During the last 15 years I worked for a few different organisations of different sizes.
Some of them had more or less formal code reviews as part of their software development process. In my current job for example we have a very rigid code review process that says that every bit of code should get reviewed. But why?
I guess code reviews are considered as a way to improve code quality. It's believed to have a learning effect for less experienced developers as they have to review other's code and their code is reviewed and they should get valuable feedback on their code.
That's all nice in theory but my experience is different.
In a real world project it's unlikely that you have enough understanding of other parts of the code to do really useful code reviews. (I know collective code ownership is something that we should try to aspire for but again - I have still to see that.)
So most code reviews end up with advises like: add some JavaDoc there, don't forget to cleanup imports and format the code (Yes. I know what save actions are for. Thank you!)
All of this stuff (and much more) can be done easily by PMD, FindBugs and CheckStyle. Done properly by an continuous integration server it's automatic and easy. Additionally it's much easier to accept feedback like this from an automatic system than it's to accept from the JavaDoc Nazi next door.
The saved time can be invested into stuff that really improves the code. You could start to do pair programming for at least the important modules. That's really something that creates collective code ownership and makes it possible to have more than one person that really know what's going on inside these core parts. Additionally less experienced developer can learn from the other's and the experienced developers learn how the other's think and code.
But I'm still trying to get this into the heads of my coworkers and managers.
There are a lot of programming related books available. Some are good, some are - well - not so good.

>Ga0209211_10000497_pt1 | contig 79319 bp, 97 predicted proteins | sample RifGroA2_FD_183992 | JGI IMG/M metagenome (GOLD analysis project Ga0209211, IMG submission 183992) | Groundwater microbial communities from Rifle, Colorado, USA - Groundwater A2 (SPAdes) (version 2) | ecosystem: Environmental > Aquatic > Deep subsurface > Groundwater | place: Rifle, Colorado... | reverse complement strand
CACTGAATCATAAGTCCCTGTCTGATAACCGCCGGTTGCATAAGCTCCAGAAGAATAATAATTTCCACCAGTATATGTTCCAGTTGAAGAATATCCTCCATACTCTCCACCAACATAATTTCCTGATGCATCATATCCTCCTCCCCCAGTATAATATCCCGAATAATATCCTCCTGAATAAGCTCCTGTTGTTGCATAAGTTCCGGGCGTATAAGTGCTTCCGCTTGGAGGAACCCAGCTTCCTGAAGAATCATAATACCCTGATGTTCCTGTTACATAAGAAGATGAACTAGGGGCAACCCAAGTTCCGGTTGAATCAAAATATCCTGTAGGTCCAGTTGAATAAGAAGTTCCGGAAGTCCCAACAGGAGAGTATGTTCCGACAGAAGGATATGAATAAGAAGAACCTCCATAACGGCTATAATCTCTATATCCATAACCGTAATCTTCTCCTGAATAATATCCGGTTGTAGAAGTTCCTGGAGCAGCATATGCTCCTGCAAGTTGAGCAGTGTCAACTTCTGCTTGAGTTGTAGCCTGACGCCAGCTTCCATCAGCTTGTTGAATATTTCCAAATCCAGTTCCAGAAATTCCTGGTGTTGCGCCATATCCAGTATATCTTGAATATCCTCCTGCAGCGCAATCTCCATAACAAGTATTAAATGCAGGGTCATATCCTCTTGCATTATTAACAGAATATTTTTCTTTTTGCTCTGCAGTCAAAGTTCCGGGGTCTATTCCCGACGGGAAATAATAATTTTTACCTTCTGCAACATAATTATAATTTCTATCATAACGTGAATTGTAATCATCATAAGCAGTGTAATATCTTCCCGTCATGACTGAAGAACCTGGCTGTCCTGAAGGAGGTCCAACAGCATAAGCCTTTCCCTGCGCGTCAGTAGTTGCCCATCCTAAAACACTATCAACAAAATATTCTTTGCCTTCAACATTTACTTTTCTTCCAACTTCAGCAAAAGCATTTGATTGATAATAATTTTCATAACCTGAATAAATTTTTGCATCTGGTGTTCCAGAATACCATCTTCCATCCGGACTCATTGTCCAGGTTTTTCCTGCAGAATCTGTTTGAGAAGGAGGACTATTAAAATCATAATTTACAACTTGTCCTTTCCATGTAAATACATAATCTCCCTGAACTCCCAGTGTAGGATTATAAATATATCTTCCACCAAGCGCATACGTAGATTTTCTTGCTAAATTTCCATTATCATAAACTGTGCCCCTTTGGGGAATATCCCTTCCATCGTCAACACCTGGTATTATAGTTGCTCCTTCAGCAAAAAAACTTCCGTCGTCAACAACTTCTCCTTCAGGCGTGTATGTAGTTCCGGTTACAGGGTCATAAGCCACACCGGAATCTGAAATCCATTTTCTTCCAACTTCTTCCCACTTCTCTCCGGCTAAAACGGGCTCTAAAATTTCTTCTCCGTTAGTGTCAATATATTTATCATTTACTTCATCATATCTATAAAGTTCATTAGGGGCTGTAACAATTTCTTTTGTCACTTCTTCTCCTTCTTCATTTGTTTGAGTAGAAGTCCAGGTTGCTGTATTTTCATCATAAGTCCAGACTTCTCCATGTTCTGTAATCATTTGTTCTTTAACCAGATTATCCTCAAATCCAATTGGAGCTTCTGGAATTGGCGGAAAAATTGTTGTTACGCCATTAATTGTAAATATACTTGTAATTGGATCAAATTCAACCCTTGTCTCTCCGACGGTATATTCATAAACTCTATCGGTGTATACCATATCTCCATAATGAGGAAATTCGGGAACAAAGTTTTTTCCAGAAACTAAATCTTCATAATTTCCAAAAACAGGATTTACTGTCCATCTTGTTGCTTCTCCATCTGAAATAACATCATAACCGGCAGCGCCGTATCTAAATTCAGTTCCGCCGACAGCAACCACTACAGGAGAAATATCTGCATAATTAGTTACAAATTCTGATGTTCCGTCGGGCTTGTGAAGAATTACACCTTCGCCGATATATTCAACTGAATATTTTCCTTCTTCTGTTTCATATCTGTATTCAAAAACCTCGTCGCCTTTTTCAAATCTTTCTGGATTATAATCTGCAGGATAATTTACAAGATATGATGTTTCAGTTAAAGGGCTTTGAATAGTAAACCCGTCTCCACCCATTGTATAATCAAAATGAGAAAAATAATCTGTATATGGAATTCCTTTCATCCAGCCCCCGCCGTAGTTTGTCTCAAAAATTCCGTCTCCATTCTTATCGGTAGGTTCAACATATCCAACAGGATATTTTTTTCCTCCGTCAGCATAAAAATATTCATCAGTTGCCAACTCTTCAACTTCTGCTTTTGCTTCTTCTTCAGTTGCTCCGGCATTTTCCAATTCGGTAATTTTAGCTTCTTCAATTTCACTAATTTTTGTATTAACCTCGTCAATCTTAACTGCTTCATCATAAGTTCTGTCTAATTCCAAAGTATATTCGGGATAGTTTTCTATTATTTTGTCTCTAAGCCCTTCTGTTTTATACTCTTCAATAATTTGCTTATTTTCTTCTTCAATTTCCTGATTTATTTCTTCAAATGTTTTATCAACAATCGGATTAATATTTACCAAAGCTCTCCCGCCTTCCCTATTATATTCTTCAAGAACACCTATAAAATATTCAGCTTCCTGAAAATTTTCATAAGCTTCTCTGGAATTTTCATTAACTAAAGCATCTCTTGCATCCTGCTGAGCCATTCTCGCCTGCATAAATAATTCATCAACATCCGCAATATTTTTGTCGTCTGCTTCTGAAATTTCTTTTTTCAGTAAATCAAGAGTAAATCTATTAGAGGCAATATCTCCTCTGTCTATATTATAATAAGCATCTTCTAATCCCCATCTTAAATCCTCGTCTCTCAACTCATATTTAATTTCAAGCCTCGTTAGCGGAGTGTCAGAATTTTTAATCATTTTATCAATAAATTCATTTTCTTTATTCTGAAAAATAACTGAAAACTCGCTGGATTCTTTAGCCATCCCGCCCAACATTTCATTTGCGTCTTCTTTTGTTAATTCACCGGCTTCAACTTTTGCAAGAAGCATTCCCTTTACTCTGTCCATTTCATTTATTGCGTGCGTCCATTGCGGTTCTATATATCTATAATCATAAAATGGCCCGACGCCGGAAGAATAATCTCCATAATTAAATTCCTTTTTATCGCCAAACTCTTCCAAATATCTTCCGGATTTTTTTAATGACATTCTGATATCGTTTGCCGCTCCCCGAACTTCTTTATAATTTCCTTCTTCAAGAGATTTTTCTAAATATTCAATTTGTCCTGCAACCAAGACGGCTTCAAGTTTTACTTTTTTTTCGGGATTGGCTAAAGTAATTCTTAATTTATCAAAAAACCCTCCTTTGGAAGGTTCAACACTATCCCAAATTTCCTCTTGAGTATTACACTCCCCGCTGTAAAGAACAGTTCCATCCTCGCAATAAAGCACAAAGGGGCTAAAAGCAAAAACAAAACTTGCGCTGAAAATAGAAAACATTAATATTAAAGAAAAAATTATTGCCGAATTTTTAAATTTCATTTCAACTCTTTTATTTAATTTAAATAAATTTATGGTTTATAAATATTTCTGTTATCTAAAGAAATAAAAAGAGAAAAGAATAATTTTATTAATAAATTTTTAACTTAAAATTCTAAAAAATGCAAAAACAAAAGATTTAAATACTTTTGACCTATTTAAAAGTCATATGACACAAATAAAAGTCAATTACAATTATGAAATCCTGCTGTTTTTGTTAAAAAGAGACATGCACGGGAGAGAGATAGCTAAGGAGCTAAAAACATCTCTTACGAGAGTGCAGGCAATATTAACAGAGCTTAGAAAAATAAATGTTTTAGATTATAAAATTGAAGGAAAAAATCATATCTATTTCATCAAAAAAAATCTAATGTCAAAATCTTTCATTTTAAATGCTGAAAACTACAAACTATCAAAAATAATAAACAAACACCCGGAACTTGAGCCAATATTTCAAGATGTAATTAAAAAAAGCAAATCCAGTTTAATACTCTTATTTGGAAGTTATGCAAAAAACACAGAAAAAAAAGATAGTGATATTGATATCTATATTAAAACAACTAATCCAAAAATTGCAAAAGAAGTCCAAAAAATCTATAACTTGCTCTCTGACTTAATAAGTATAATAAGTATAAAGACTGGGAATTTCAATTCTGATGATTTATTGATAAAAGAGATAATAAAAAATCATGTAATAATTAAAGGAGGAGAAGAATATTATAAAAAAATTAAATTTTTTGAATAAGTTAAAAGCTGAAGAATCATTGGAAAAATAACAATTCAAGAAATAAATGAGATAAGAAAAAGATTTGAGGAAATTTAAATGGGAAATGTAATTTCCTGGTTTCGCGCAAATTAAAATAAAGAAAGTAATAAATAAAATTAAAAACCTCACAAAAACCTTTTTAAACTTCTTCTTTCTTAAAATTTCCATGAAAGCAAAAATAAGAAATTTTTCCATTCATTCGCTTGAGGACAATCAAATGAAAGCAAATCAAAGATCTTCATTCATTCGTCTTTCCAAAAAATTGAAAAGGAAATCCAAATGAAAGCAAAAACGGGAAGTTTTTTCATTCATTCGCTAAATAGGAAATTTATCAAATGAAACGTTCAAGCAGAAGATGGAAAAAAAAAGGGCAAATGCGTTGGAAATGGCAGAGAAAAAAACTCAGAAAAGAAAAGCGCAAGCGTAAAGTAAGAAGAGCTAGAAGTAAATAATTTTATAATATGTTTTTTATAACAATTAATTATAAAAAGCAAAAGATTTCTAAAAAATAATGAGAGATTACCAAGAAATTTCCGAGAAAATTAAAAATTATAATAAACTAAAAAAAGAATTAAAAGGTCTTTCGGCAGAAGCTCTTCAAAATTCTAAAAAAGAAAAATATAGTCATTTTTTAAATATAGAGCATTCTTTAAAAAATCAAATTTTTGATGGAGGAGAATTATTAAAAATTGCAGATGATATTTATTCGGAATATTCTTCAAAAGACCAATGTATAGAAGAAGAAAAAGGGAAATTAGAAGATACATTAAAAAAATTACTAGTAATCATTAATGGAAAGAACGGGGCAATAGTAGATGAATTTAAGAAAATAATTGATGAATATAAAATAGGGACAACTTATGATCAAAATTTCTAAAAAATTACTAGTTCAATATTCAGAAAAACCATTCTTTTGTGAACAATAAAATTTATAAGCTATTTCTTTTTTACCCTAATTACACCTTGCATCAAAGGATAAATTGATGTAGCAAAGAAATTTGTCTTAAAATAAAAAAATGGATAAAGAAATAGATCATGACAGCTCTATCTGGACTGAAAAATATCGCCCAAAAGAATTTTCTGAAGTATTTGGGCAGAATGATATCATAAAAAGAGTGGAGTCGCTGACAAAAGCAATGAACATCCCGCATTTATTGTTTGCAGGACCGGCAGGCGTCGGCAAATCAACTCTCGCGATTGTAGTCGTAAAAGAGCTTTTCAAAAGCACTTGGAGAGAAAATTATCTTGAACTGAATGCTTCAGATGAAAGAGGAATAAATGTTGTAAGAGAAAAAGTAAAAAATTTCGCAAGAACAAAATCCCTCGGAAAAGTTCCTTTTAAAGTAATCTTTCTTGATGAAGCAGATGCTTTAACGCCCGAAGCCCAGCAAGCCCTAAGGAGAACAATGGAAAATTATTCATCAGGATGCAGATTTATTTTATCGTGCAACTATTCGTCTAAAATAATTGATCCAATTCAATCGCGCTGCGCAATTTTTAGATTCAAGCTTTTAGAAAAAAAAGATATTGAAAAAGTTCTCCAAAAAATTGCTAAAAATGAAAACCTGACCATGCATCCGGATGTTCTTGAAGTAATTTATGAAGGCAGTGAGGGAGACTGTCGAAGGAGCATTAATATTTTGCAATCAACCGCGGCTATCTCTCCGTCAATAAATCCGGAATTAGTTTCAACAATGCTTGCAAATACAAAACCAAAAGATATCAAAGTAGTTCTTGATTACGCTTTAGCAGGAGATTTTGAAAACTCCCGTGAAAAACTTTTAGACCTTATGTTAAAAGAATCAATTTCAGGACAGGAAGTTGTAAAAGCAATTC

But there are two books that I really, really like.
The first one (my number one) is "Clean Code: A Handbook of Agile Software Craftsmanship".
There was nothing totally new in there for me but I personally agree with 99% of everything the author says. It's not a book that teaches you how to write code but it tells you how to write good code. My favorite statement is that software development is a craft, not a science and that's what I ever believed. The only problem was that it seemed that nobody else was thinking the same. But fortunately the craftsmanship thing is now quite popular and we all know by now that we should be proud of being a good craftsman. There clearly is a demand for computer science but software development is something totally different. So in my opinion: "software development != computer science". And this book helps you to become a good craftsman.
The other book is "Code Complete: A Practical Handbook of Software Construction".
I think it's much more low level than the other book. If "Clean Code" is about writing good code this book is just about writing code that actually works. It's a lot of stuff that everyone should already know but I think it's good to have a book like this. While you are reading the book you always think "Hey, I recall this one".